Developing economies are characterized not only by low incomes but also by low savings and apparent failures to take advantage of profitable opportunities for investment (e.g. de Mel at al. 2008). One common explanation is that the poor face temptations to misspend their income which they are unable to overcome given limited financial markets, and that aggregating steady streams of small amounts of income into larger lump sums would help mitigate these problems. This assumption has helped drive the research on commitment savings accounts (Ashraf and Karlan 2006, Brune et al. 2013). However, converting smooth income streams into larger, deferred sums may also lead to increased temptation and potentially poor choices - the proverbial effect of "money burning a hole in one's pocket". Banerjee et al. (2010) find evidence of this behavior among some users of microfinance in Hyderabad, and increasing temptation is consistent with anecdotal reports of behavior around payday in Malawi as well as research from the developed world (e.g. Stephens 2003). It is not currently understood what factors lead certain lump sums to be beneficial to achieving savings goals, while others lead people to give in to temptation, but the specific timing of the lump sum may play a role. This project uses an RCT to explore how the timing of wage payments changes the relative benefits of lump sums vs. small installments.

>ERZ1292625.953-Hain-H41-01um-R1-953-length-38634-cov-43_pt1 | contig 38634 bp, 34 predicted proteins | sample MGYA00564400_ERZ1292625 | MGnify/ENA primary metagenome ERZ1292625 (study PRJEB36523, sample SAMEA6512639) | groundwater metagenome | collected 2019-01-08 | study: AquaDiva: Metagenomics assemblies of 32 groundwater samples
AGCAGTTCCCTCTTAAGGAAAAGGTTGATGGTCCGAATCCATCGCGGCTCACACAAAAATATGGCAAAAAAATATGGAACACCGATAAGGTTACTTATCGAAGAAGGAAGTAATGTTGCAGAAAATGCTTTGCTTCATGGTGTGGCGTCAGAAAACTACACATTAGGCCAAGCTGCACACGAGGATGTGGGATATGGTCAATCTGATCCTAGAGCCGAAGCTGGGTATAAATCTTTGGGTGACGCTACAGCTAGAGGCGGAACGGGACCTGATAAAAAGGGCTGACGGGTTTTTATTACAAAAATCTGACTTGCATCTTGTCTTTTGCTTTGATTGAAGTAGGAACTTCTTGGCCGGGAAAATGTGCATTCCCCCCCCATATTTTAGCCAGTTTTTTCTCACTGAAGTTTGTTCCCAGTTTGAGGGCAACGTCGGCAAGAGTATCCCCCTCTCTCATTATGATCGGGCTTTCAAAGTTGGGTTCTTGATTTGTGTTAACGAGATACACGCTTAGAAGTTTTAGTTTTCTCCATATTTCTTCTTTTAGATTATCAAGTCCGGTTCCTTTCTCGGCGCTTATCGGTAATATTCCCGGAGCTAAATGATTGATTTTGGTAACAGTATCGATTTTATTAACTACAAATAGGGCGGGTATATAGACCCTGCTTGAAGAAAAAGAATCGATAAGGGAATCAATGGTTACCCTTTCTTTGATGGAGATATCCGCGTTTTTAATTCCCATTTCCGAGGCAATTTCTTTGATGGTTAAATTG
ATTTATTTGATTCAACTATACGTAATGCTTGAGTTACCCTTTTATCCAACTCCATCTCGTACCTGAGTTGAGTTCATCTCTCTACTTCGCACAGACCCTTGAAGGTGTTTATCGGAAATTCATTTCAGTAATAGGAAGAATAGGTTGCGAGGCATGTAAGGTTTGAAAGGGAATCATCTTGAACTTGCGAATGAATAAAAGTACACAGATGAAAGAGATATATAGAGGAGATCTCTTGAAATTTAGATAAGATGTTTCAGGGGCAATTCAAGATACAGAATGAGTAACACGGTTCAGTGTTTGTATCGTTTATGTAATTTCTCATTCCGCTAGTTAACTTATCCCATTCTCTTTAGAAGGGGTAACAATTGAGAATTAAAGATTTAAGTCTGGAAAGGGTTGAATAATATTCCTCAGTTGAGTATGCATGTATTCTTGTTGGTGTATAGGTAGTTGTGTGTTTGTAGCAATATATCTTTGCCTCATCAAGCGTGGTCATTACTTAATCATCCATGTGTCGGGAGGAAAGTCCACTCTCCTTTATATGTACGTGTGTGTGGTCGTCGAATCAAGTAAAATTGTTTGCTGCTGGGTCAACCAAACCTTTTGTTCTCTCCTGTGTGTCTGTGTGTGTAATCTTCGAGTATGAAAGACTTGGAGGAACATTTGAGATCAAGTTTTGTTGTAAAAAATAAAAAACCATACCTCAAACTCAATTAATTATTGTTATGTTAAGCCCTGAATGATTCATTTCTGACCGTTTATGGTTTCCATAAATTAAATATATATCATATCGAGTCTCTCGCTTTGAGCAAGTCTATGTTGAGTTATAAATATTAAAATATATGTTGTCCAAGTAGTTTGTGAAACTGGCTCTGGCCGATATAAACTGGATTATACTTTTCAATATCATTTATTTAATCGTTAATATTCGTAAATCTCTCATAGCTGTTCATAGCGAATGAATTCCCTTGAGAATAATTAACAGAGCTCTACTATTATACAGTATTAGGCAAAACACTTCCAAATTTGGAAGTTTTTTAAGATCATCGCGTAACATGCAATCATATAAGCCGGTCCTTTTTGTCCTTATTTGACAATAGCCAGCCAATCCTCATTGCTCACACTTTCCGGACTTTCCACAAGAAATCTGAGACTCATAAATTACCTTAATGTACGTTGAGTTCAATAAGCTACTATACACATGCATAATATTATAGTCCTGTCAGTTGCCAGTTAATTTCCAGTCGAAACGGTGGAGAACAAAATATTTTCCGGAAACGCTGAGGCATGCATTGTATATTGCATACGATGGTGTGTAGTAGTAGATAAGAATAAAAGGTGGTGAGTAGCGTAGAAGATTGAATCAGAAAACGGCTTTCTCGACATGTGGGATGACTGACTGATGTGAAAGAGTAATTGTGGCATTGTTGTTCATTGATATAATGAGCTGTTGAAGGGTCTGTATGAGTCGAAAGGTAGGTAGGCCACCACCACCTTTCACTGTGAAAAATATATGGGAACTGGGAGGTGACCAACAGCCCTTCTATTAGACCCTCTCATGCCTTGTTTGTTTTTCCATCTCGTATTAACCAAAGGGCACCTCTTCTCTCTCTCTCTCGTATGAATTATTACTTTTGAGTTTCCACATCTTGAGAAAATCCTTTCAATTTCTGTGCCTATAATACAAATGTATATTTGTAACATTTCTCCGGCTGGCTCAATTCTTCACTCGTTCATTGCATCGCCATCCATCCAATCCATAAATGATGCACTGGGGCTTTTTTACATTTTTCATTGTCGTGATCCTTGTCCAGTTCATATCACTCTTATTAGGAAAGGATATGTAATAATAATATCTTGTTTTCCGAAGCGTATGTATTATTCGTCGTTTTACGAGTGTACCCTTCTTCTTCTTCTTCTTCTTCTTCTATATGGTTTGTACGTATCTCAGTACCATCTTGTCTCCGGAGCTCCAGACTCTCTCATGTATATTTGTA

We partner with a local NGO to expand a public works program by 350 workers who are employed for 16 days over the course of three months (Oct through Dec 2013), subdivided into two rounds. Workers are cross-randomized into two sets of experimental conditions, separately for each round of the study. The first study arm varies whether workers receive their pay in a single, lump-sum payment or in weekly installments. The second study arm varies how tempting the environment is in which workers receive their payments: All workers receive their pay at the same location, which is the site of the major local market, but some receive their pay on the weekly "market day", while others receive it the day before. To ensure that all workers face equal transaction costs, everyone will come to the market for brief surveys on both days, irrespective of whether they are being paid. The main outcomes of interest are survey measures of saving level, expenditure composition, loans, and transfers, as well as uptake of a high-interest, zero-risk "bond" offered to all the workers in the study that provides an objective measure of savings behavior.